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Colts’ Underperforming Positions: Edge Rusher

Syndication: The Indianapolis Star Robert Scheer/IndyStar / USA TODAY NETWORK

As we all know by now, the Colts’ season was a massive disappointment. After looking like a red-hot team no opponent would want to face in the playoffs, Indy collapsed and lost their last two games, eventually missing the chance to play for the Super Bowl.

There is certainly plenty of blame to go around, but instead of focusing on just the past two games and everything that went wrong there, I am going to try and deeply analyze the positions that consistently cost the Colts’ games this year, starting with edge rusher,

The Rams have Von Miller, the Bengals have Trey Hendrickson, the Raiders have Maxx Crosby... seemingly every single playoff team had a pass-rusher they could count on to close out games. A number I really like is that of the top 20 pass-rushers (PRP from PFF), 15 made the playoffs. The formula here is rather simple, a proper edge rusher is key for winning games. I would even argue that edge rusher is the most important position in the NFL other than quarterback.

Ballard has tremendously failed to address this key position. Tyquan Lewis, Ben Banogu, Tarrell Basham, Kemoko Turay, and the most recent draftees Kwity Paye and Dayo Odeyingbo. Paye and Dayo have shown a lot of promise, and the jury is still out on them, but as for the other 4, they have simply not been up to the task.

This misses in the draft, coupled with Ballard’s approach in free-agency, meant that a non-productive player like Al-Quadin Muhammad ended up receiving the majority of the snaps last year, and the results were not good.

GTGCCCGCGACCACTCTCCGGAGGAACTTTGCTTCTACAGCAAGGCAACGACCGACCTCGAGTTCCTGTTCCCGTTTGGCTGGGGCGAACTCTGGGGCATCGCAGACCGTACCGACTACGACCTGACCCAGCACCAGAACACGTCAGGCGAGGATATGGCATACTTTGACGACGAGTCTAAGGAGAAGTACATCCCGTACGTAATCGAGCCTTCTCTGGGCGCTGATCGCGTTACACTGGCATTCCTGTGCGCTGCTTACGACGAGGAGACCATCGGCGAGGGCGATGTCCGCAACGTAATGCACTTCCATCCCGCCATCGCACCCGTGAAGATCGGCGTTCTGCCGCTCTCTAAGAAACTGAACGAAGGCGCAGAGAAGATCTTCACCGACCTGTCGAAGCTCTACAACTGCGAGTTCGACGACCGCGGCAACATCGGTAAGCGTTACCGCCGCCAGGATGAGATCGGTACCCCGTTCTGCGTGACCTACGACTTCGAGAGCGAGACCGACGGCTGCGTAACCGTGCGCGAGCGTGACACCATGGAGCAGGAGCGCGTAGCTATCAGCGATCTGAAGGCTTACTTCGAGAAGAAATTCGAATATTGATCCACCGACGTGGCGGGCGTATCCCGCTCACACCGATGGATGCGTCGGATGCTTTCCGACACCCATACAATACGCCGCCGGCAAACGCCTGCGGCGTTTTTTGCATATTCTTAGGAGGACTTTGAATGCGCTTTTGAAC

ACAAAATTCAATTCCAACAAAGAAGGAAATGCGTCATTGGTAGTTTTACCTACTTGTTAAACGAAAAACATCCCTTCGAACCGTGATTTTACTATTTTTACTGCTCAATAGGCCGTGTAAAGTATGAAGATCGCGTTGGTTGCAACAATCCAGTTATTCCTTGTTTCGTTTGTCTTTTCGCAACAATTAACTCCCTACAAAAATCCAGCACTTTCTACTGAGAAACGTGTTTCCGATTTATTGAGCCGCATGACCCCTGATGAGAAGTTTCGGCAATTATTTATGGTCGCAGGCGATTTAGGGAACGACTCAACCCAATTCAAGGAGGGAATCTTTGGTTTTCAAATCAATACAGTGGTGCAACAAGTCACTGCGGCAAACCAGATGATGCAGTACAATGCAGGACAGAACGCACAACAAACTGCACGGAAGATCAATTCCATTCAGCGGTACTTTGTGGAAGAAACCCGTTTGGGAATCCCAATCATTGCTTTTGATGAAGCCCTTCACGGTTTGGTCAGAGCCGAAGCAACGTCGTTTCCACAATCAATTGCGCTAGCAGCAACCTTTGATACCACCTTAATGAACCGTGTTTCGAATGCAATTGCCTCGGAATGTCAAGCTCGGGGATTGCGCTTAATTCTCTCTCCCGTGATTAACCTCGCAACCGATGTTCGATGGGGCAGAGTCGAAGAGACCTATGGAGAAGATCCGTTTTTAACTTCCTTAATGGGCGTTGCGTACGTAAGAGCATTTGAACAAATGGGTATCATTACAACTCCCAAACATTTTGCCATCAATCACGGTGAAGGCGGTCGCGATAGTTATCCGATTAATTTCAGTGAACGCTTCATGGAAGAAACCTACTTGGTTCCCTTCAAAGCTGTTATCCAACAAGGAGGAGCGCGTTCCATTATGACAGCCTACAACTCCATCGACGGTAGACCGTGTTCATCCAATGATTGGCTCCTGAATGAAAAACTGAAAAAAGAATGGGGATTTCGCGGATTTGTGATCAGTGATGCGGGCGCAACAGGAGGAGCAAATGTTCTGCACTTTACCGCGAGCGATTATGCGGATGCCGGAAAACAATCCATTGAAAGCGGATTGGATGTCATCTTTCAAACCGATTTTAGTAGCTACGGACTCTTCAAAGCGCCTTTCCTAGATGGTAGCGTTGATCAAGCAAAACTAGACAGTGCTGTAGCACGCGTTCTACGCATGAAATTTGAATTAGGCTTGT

While I really don’t like blaming a single player for the Colts lack of a consistent pass-rush, I just cannot wrap my head around how a team with hopes of making the playoffs can look at the past production from AQM and say ‘‘Okay, this is a guy that I want getting >75% of the snaps’’. And it’s not like AQM was forced into the starting lineup because of injuries, as Muhammad was the starting edge rusher since training camp. Some of the blame should also go to former defensive line coach Brian Baker, who failed to properly develop Ben Banogu and Kemoko Turay, and for continuing to play AQM even though his production was non-existent.

AQM vs. edge rushers

/////////////////////// 2021 2020 2019
/////////////////////// 2021 2020 2019
Run Stop % 50th / 60 72nd / 125 67th / 118
P.R.P 48th / 57 44th / 46 91st / 116

What the chart says, is how AQM ranks among edge rushers that received similar snap shares. Run stop % measures the percentage of the snaps the player got a run stop, and P.R.P measures the win rate of a pass rusher relative to his snaps played. The numbers paint the picture very well, Muhammad is just not productive, and it’s not like this was a down season for him, he has never been productive. As a rotational player AQM is not that bad, but as a starter getting the majority of the snaps, thank you but no thank you.

I have been one of AQM’s biggest critics this year, but truth is he did have some nice games, and he certainly made his fair share of plays, it’s just that he is not consistent enough on a snap-to-snap basis for him to start. He gets a sack on one play, and then just disappears the rest of the game.

Ballard surely knows that he needs to give new defensive coordinator Gus Bradley some better weapons for him to use, and that pass-rush is king in today’s NFL. The Colts desperately need an edge rusher they can rely to close out games, a guy that opposing offensive linemen fear and have to worry about.